‘It could be 28 degrees of the 28th of May but you still get your crop to grow.’
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Farming carbon using oil mallee trees
‘I’m the president of the Oil Mallee Association of Australia [insert link http://oilmallee.org.au/index.html]. The organisation has 1,000 growers and was WA based but we’re trying to branch out into other states.
‘Its aim is to get trees in the ground for farmers to make money and to become more sustainable down the road. Instead of relying on wheat crops, we can have trees on our farms which give us another income. And hopefully will match a long term lease or wheat crop costing.
‘Once tree's in ground, you don't have to worry about anything else, it just grows itself.
‘We have planted oil mallees every 300 ft within our wheat crops. We grow these trees for carbon. It’s not greatly lucrative at the moment but heading it’s that way.
‘We’re working on making between $50 and $100 per hectare through oil mallees, so eventually we'll have 10 to 15% of our farm with trees, or about 1,400 hectares.
‘Where we win is we lease the land to the people who want the carbon credits and we get a once off payment for planting. You get paid around $350 to plant a hectare of trees. So if you plant 100 hectares a year that's a good little cash injection.
‘There’s time we don’t get rain but we're working to put these mallees in the ground to help us get through those hard times. Obviously the more mallees you have in the ground the more income your get, so we don’t have to put a crop in to make our payments. The oil mallees will do that.’
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Producing and using biochar
‘Following from planting oil mallees we moved into biochar [insert link http://www.csiro.au/resources/Biochar-Factsheet.html] which is charcoal made from wheat stubble or biomass from the tree once it's gone through the pyrolysis machine.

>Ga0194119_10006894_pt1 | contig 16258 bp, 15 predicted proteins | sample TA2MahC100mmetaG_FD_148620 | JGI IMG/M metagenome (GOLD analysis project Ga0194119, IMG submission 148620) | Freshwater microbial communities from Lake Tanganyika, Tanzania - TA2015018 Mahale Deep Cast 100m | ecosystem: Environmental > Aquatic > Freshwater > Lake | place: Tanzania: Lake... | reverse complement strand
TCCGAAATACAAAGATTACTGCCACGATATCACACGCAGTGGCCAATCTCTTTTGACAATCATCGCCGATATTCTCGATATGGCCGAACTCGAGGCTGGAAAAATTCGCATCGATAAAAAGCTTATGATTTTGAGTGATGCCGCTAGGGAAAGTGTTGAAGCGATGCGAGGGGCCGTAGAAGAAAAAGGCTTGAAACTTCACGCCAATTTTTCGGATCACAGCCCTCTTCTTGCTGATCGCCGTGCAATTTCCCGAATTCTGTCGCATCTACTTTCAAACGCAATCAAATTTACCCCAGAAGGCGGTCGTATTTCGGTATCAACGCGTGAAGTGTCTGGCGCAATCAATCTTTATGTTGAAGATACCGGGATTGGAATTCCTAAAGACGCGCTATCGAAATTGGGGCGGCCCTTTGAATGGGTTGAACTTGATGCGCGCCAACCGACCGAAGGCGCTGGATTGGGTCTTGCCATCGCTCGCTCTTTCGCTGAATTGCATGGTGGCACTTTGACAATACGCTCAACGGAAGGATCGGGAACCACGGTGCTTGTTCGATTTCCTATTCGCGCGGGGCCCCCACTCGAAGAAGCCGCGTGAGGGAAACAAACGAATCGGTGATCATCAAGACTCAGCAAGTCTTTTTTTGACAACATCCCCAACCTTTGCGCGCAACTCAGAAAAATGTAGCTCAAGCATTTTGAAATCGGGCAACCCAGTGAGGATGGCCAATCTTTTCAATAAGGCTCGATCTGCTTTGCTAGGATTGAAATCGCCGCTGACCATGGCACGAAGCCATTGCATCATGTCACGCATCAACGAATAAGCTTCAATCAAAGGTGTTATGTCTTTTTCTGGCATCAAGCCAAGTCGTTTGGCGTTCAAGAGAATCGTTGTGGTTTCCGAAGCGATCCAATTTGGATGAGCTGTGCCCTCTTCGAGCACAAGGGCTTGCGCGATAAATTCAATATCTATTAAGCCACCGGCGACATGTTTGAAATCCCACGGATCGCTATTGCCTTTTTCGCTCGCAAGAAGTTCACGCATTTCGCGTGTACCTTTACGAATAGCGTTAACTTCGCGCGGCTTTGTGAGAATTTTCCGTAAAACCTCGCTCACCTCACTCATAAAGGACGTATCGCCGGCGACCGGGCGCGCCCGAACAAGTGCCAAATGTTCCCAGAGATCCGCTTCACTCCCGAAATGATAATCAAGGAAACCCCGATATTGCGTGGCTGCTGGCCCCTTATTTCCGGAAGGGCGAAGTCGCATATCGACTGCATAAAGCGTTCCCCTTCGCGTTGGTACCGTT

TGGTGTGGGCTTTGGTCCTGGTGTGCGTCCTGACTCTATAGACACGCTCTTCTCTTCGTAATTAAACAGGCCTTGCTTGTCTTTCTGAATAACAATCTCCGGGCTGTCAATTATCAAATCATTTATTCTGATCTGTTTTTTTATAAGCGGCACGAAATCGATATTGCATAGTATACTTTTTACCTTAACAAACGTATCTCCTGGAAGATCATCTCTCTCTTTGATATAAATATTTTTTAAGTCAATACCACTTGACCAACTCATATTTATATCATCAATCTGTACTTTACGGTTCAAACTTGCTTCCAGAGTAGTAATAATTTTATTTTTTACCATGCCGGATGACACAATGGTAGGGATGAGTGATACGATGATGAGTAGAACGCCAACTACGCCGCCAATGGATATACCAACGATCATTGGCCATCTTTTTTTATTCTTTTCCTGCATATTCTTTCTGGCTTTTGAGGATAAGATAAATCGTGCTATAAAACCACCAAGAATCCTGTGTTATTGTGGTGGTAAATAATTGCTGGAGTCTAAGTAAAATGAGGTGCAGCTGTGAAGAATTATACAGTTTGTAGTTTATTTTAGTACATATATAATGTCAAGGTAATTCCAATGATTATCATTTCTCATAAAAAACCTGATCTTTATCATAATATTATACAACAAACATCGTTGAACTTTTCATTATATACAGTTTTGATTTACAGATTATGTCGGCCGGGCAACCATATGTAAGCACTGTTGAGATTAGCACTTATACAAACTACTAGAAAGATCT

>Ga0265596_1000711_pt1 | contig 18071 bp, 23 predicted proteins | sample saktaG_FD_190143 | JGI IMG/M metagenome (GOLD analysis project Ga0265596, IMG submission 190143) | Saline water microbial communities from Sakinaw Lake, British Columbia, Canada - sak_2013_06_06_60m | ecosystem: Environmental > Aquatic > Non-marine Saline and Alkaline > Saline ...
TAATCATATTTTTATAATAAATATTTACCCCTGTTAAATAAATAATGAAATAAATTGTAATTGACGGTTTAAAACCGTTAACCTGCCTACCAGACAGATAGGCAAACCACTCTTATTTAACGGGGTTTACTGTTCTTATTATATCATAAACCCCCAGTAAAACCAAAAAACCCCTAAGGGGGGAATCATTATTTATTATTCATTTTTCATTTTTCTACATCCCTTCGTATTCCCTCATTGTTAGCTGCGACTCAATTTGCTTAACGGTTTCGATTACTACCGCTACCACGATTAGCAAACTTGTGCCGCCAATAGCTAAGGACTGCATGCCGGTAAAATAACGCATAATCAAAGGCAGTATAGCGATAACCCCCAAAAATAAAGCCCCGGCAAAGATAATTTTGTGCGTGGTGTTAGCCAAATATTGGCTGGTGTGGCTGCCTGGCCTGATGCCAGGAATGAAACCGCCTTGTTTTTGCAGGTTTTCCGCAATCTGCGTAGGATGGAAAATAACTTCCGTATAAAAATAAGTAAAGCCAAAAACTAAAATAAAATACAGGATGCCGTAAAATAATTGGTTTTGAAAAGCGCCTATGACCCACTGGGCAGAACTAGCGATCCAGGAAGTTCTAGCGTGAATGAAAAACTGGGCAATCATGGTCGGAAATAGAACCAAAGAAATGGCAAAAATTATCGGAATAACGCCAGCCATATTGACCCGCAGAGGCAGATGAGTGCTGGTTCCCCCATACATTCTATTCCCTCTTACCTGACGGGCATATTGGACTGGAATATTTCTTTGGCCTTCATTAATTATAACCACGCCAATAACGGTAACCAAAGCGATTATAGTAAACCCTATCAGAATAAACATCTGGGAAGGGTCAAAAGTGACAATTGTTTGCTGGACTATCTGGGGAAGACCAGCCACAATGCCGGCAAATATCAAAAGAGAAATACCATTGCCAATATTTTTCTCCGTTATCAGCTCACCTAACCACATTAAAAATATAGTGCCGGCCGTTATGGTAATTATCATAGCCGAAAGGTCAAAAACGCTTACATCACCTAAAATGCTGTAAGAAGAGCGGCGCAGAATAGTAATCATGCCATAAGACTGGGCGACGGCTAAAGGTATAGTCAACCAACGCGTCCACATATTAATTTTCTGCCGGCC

‘The pyrolysis machine, in simple terms, keeps a certain amount of oxygen in the machine so you don't burn the product completely to ash.
‘We did the initial experiments over three years. We are still doing some experiments but the main project will be down at Kallaning [sp?].
‘Our trials were using oil mallee biomass. Originally oil mallees were put in the ground for carbon credits but also to make renewable energy. For that you're after the eucalyptus oil, but making the oil leaves you with a whole heap of biomass. Biochar has come out of that.
‘Biochar gets buried in the first 6 inches of the ground before we sow and it'll stay there forever. The idea is to store carbon and keeping record of it is very simply because it doesn’t break down like plants.
‘You need to put a lot on but it can hold 5 times its own weight in moisture so that is a win win for us.
‘The other exciting part is you can use wheat straw. You can bail straight behind your harvester catching your weed seeds, which will eliminate a lot of our troubles with resistance of weeds to chemicals.
‘Plus you get paid for the straw. In good years if there's too much hay you can store it in the corner of the paddock and if it’s dry in following year you have enough straw to keep the machine going.